The Blank Slate
13th March 2013
The blank slate is the state of an application without any data. It’s the first screen a user sees when they start but it’s often the most overlooked part of the design process, ignore it at your peril!
When we design an application we usually fill it with test data, we cram the UI full of perfectly aligned paragraphs, titles of exactly the right number of characters and pixel perfect photos of exactly the right size and aspect ratio. During the development and testing stage of a project it’s easy to get overloaded with data. We spend so long testing various types of data and circumstances that it’s easy to ignore the fact that during the first run experience the user won’t see any of this.
We’re becoming more aware of the importance of the blank slate here, it fits the user-centric design ethos we have and gives off the right kind of welcoming tone that we believe is oh so important. We’re not the only ones who think so too, 37 signals have been huge advocates of the ‘blank slate’ and getting started with a new basecamp account is a breeze, the app is laden with helpful signals and hints which help you get started. The best part of their approach is that they show placeholders where the content might go hence reducing the effect the empty page can have.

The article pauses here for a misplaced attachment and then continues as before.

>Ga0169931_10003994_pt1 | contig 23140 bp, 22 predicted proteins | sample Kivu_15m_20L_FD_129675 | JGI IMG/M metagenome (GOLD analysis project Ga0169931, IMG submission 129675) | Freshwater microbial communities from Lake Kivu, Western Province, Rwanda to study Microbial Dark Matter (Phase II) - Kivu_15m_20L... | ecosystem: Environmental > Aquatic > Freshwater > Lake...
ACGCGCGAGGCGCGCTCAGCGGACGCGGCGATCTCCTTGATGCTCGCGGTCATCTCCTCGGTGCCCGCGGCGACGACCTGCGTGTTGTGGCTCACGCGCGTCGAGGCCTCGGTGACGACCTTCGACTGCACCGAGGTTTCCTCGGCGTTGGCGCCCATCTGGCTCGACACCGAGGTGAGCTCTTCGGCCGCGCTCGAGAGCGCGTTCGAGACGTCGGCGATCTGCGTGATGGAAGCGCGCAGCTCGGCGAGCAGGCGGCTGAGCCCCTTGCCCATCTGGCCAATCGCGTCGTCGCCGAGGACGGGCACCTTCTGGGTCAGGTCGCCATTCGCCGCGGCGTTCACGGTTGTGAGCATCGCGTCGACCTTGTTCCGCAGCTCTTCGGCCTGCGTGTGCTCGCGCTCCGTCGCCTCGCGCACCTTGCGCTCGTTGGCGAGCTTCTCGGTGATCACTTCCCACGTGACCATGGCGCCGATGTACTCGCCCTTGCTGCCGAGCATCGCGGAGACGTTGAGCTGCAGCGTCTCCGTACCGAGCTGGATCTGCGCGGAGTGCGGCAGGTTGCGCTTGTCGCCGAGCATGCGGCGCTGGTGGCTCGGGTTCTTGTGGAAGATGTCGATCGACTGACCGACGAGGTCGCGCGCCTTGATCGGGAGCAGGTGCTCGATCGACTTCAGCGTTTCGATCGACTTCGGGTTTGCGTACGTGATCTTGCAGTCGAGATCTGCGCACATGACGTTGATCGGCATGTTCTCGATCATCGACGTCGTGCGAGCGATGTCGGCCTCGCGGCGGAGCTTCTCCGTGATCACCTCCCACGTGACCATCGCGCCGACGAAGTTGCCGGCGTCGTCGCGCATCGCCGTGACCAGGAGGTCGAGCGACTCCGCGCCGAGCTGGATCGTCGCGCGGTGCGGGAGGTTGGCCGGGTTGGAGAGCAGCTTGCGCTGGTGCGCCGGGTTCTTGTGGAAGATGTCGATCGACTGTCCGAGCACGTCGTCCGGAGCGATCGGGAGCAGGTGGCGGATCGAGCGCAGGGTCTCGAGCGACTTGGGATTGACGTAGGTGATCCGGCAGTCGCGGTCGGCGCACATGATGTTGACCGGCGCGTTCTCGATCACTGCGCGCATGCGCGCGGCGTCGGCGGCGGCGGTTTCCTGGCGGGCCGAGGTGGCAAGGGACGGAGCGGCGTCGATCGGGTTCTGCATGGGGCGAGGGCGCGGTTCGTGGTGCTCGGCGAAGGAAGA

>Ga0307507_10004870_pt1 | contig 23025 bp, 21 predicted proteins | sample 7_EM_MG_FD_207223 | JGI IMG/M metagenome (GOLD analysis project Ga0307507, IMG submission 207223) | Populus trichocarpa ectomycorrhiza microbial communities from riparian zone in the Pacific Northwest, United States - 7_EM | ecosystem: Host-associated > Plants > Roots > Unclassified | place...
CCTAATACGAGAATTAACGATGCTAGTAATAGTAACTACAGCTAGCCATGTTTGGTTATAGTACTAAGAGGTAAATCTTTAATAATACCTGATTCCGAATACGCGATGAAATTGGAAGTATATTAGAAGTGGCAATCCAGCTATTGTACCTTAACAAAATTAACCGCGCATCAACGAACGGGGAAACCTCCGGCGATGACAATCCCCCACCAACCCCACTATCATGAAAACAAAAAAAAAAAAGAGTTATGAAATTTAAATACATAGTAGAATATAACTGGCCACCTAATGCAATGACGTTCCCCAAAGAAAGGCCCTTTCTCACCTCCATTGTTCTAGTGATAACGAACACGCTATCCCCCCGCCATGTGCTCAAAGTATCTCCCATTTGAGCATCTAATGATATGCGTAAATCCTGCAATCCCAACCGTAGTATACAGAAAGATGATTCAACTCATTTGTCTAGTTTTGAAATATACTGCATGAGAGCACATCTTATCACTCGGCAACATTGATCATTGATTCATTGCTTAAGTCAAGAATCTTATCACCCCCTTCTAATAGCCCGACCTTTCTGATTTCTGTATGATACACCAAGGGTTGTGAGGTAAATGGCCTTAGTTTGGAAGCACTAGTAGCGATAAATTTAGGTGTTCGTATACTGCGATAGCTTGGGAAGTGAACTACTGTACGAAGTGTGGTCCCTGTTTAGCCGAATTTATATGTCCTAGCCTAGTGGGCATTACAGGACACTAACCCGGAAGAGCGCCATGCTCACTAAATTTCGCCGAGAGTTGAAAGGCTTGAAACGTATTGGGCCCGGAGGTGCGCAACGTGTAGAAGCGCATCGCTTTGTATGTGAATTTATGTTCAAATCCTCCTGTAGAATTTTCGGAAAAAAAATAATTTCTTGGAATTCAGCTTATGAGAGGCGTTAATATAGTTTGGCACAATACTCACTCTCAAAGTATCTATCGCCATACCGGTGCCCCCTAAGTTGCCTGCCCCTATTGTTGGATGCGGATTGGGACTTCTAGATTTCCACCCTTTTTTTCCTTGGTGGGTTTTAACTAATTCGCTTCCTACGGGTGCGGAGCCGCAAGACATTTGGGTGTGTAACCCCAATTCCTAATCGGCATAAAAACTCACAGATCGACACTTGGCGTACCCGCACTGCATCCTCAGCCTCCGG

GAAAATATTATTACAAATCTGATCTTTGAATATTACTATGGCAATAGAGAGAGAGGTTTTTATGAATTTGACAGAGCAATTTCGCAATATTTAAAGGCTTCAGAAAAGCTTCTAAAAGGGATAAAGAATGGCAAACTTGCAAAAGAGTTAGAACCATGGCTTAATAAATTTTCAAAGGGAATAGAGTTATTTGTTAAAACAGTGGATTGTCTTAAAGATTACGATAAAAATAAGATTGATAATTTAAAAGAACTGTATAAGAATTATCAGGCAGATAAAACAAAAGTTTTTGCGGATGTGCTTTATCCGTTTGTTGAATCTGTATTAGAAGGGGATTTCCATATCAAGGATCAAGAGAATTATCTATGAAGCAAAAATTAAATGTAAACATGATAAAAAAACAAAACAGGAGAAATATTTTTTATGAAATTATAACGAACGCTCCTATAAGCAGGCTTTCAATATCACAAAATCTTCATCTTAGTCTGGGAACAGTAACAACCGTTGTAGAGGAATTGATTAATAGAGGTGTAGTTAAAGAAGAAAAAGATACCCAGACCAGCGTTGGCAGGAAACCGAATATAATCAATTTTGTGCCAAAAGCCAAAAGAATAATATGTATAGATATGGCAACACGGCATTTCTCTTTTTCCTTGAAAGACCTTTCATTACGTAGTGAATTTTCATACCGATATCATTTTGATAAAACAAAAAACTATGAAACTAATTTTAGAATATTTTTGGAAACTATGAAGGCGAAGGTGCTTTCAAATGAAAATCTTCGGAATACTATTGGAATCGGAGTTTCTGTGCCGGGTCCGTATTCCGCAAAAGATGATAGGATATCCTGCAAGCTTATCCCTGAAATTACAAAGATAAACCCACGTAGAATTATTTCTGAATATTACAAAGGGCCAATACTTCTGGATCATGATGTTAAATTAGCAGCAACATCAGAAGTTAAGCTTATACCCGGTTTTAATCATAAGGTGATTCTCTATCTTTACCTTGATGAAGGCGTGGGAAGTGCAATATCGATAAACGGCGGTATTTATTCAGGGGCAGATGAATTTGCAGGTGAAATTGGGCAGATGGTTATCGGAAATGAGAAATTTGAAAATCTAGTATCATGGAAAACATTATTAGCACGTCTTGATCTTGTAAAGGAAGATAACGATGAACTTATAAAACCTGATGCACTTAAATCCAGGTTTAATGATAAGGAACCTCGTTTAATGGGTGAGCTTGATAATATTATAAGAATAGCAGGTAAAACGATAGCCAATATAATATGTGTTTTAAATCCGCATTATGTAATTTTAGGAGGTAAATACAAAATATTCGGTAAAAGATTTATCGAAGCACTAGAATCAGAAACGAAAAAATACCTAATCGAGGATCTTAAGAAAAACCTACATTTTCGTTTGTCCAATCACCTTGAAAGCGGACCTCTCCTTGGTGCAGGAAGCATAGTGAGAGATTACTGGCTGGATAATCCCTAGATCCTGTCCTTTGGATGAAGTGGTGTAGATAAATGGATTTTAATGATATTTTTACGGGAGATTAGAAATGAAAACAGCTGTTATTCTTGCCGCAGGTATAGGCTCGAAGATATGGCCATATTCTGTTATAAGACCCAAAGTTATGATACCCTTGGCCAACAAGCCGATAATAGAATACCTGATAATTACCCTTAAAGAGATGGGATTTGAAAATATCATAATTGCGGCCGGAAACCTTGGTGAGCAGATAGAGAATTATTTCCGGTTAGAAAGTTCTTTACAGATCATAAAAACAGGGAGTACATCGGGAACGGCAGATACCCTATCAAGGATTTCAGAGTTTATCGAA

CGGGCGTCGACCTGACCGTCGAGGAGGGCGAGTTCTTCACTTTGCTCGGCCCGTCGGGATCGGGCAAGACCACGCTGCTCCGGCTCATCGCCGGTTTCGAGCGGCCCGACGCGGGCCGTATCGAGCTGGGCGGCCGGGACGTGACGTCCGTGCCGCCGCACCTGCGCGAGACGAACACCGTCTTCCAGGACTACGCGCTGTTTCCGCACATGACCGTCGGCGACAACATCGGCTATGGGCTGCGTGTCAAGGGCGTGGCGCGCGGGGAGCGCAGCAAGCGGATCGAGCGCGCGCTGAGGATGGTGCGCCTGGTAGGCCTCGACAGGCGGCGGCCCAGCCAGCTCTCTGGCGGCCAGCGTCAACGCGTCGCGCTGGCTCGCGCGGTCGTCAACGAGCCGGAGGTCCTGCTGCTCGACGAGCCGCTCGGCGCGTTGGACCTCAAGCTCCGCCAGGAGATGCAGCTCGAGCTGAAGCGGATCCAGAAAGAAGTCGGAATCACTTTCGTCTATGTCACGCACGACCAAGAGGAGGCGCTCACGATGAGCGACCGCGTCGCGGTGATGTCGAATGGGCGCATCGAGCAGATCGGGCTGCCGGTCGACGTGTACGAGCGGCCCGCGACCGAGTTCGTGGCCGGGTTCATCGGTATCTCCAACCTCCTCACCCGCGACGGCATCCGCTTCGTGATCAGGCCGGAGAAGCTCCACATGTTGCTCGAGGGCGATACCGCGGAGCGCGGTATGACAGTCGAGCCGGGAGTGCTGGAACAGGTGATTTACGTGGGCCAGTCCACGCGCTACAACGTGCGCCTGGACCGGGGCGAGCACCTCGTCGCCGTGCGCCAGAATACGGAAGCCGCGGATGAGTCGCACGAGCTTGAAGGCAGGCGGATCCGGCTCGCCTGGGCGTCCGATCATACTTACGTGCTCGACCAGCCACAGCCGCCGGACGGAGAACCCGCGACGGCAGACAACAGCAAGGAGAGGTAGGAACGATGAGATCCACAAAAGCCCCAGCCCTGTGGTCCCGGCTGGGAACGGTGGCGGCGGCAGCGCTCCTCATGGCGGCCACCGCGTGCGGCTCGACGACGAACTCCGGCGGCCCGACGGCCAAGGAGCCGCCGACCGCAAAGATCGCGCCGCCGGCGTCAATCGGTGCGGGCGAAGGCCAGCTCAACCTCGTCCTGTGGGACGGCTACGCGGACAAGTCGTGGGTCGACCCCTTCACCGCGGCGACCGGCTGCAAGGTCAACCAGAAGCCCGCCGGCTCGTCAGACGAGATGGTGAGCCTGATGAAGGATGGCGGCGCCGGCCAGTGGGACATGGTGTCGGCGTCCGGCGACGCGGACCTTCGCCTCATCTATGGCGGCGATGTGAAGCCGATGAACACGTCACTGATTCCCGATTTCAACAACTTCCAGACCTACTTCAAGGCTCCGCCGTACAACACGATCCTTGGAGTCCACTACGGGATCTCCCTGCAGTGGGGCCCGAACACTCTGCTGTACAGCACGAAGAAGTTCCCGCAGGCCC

Apple also have been keenly aware of the first run experience, they’ve been improving it since the early days of OS X with each release bringing better music and slicker animations.
There’s a reason why these folks take this so seriously, failing to consider the first-run UI of an application leaves the user with a dry and emotionless start to their journey. It says to the user “we’re waiting for you to do the work here” not “thanks for using our product, let us help you get started”. So the next time you’re designing a UI strip it back to the bare bones, don’t fill it with perfect data and see how it feels on that first load. Is it clear to the user where they should start? Does it feel like it’s been well considered or an afterthought? A little time spent working on the blank slate shows that you value the experience of the user and that can only be good, right?